Iowa bankers have little nostalgia for the late 1980s.
"It was a very difficult time," said Charles S. Howard, chairman and chief executive officer of Mahaska Investment Co. in Oskaloosa. "I still cringe when I think about the loans we had to write off." But as it turns out, the depression that struck the Farm Belt was not a complete wash for Mahaska. In 1988, when the crisis was at its worst, the company bought a pool of distressed assets from the Federal Deposit Insurance Corp. for $18 million.
That desperate move to diversify its balance sheet has become a thriving business at Mahaska, a $500 million-asset holding company for four Iowa community banks. Since 1988 it has netted more than $55 million by purchasing pools of nonperforming loans at a discount then curing them by negotiating new payment schedules with borrowers.
Those profits have financed Mahaska's expansion and helped it recover from an unsuccessful foray into commercial financing. In fact, Mahaska would have lost money in each of the last 11 quarters had it not bought the distressed assets.
And the business is likely to grow. Mr. Howard said he expects loan pool activity to pick up as the economy slows and banks begin to have higher rates of nonperforming assets.
Because of the obvious risks, few banks enter the distressed-asset business. Holmes Foster, superintendent of the Iowa Division of Banking, said Mahaska is the only banking company in the state that invests in loan pools. And Keith Leggett, senior economist at the American Bankers Association, said Mahaska is the only U.S. bank he knows of that does not sell these loans on the secondary market.
"They're following a unique strategy where you really have to have a specialized skill to succeed," Mr. Leggett said. "That is probably why you don't see more banks doing it."
The reason Mahaska holds the loans is simple: It makes more money servicing them itself. At the end of the third quarter, Mahaska's loan pool investments totaled $57.8 million and the yield on the assets was 11.72% - more than it makes on the loans it originates or on its investment portfolio.
Mr. Howard said loan pools are his most important business, and the company's third-quarter results support that assertion. Mahaska charged off $610,000 in loans from its now-defunct commercial financing venture in the three months but stayed in the black because it made $1.7 million from loan pool investments.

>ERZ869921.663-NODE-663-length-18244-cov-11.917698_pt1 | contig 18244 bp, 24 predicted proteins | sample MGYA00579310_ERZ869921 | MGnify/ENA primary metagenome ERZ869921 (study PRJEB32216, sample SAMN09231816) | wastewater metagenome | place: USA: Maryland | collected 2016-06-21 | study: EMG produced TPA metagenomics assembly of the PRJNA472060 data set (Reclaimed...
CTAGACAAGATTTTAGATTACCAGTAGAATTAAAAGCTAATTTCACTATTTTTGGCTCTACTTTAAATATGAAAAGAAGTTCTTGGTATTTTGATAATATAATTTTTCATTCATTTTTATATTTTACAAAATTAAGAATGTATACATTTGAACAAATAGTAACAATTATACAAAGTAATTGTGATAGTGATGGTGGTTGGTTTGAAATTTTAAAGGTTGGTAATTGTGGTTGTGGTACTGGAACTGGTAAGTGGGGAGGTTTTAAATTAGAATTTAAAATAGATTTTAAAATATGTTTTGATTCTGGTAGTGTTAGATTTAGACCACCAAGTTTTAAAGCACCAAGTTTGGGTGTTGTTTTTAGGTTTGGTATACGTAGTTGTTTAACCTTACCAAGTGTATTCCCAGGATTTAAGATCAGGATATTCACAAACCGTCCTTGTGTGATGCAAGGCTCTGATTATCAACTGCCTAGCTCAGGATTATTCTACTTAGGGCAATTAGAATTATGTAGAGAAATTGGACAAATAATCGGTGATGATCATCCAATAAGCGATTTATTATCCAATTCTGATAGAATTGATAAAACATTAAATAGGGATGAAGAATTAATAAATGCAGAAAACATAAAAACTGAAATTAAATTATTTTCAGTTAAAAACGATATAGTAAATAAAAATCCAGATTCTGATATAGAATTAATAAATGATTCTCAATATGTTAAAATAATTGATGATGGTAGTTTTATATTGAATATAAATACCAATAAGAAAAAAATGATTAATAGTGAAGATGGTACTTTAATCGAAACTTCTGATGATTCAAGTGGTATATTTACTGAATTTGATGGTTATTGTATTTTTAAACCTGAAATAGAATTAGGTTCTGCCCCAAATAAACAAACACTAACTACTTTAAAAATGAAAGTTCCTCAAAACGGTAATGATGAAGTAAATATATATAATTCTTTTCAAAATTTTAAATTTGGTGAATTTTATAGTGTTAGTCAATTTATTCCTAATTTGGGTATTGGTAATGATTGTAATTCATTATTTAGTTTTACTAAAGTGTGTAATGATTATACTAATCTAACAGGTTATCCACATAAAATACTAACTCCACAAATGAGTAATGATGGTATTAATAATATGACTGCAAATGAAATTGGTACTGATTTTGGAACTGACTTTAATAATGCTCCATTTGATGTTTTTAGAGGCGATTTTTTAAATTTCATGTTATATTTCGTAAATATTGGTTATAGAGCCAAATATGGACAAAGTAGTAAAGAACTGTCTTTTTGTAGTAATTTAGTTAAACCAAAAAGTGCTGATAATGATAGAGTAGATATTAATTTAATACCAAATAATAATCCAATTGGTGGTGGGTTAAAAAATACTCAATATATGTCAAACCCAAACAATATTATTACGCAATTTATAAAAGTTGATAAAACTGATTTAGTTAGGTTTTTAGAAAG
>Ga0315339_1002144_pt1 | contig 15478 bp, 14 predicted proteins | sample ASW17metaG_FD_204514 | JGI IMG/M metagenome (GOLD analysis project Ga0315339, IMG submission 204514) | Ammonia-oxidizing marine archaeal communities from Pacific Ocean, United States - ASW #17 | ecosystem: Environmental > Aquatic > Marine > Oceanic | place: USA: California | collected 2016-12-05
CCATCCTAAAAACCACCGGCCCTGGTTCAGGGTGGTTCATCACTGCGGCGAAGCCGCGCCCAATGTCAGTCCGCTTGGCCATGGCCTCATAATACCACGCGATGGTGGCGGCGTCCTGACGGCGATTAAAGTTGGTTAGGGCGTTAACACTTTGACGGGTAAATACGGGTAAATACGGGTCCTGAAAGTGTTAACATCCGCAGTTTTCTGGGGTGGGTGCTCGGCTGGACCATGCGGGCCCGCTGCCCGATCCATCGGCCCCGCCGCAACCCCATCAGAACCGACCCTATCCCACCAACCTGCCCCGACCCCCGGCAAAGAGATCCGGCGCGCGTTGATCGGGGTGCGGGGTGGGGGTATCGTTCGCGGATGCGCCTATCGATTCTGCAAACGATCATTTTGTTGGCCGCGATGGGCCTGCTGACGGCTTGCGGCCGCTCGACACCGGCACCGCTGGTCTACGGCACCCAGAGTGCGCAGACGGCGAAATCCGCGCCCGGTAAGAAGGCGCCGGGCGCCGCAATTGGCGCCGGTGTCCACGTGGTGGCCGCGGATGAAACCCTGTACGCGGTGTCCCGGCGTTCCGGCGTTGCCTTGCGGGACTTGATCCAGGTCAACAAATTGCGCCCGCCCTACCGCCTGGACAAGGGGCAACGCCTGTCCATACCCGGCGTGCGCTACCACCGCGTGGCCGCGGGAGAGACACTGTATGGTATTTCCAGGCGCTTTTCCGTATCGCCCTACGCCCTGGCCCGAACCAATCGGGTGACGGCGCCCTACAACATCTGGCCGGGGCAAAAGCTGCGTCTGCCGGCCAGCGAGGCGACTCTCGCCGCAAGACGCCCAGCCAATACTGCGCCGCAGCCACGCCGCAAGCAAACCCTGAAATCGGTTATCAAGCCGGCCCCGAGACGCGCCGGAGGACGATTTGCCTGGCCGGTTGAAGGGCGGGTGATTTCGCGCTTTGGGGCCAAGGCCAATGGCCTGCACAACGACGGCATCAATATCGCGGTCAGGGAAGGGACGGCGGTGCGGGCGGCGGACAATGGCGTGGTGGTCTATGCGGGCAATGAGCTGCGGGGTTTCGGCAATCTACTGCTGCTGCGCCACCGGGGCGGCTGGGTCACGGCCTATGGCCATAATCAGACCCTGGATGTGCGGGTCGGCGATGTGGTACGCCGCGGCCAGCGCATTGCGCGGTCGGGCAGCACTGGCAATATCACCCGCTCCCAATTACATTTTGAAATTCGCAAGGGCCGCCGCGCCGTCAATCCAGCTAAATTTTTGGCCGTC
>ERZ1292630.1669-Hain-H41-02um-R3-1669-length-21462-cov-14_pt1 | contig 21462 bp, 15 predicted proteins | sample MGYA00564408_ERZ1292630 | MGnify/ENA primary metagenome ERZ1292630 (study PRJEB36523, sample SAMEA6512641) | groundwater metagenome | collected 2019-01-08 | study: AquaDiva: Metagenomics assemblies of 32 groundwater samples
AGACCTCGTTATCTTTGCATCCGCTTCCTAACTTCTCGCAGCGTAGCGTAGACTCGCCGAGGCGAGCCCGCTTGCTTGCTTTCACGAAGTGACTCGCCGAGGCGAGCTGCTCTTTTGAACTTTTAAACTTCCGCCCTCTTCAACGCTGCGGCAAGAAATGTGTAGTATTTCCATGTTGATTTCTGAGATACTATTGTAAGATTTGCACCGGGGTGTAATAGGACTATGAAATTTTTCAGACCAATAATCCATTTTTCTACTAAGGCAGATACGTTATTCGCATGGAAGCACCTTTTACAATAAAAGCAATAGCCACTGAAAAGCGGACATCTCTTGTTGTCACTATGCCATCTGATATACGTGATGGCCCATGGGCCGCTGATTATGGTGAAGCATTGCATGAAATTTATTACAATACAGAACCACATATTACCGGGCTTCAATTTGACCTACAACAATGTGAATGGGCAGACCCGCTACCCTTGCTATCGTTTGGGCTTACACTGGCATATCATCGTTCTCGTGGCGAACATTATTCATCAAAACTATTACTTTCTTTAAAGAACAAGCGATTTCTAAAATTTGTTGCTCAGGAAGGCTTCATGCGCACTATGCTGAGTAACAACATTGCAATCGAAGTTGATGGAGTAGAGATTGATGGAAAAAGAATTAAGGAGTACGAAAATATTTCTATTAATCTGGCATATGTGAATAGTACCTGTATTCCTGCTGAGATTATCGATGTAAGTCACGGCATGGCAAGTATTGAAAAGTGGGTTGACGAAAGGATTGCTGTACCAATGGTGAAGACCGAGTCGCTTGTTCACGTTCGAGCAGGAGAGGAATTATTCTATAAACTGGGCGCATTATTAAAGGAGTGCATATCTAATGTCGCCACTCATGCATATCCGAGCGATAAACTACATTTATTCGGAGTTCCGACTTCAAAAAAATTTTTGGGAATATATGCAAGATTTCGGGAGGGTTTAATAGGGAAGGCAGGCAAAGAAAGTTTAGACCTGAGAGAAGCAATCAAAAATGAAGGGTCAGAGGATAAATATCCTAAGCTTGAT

Mahaska attributes its high yield to the discounted price pays when it acquires the nonperforming loans. Once it assumes a loan, it tries to collect the full amount from the borrower and reap a generous spread.
"The key is to buy the asset correctly and collect as much of its face value as possible," Mr. Howard said. "This is not a hit-and-run thing. Our stated goal has always been to collect 100 cents on the dollar."
David A. Meinert, Mahaska's executive vice president and chief financial officer, said most of the loans the company buys are for one-to-four-family housing and small commercial real estate. The company focuses its loan-pool activity in the Northeast, South, and Midwest but owns properties throughout the country, Mr. Meinert said.
Mahaska obtains its loan pools from other banks and from the FDIC, both of which sell them to the highest bidder. This year it has lost more bids than it has won, but Mr. Meinert said the company refuses to enter into bidding wars with the finance companies, which are generally its competitors.
That policy has served Mahaska well. The company has never lost money on one of its loan pool investments, and Mr. Meinert said the proceeds from the pools have helped it found two banks - one in 1994 and one in 1997 - and buy Midwest Bancshares, the holding company for the Midwest Federal Savings and Loan Association of Eastern Iowa, in 1999. Mahaska State Bank, the holding company's flagship subsidiary, dates back to 1883, and the holding company was created in 1994.
"We've been able to expand because this investment opportunity was there," Mr. Meinert said. "It has lessened our reliance on the local economy and spread out some of our risk."
Mahaska's loan-pool cash has come in handy over the past 18 months, when the company struggled to get over the commercial financing flop, On-Site Financial Services Inc. It created the unit in 1995 to lend to small businesses unable to qualify for conventional loans, and Mr. Howard now admits it was a mistake.
"We were not cut out to do that type of lending," he said.
The subsidiary ran into trouble almost from the start. Mahaska charged off just $42,000 in 1995, but by 1998 chargeoffs had risen to $817,000, with $343,000 attributable to On-Site.
Mahaska shut On-Site down in May 1999, at the same time boosting loan-loss reserves by 74% - to $3.3 million - to cover the avalanche of bad loans. Since its nadir in the second quarter of 1999, Mahaska has charged off loans totaling nearly $2.7 million.
Brad Ness, an analyst at Howe Barnes Investments Inc. in Chicago, rates Mahaska's stock as "hold" but said its rating could improve now that the company has either sold or charged off most of its commercial lending portfolio.
"I'm optimistic things are trending upward," Mr. Ness said. "To their credit, they realized commercial credit wasn't working and they got out."
Mr. Ness also does not expect Mahaska to draw much interest as an acquisition target. Though a wave a consolidation has left Mahaska as one of the largest publicly traded banks in Iowa, its reliance on loan pools has "probably scared away some potential buyers."
"Loan pools are not your traditional assets," he said. "I don't know of any other banks that invest in distressed assets."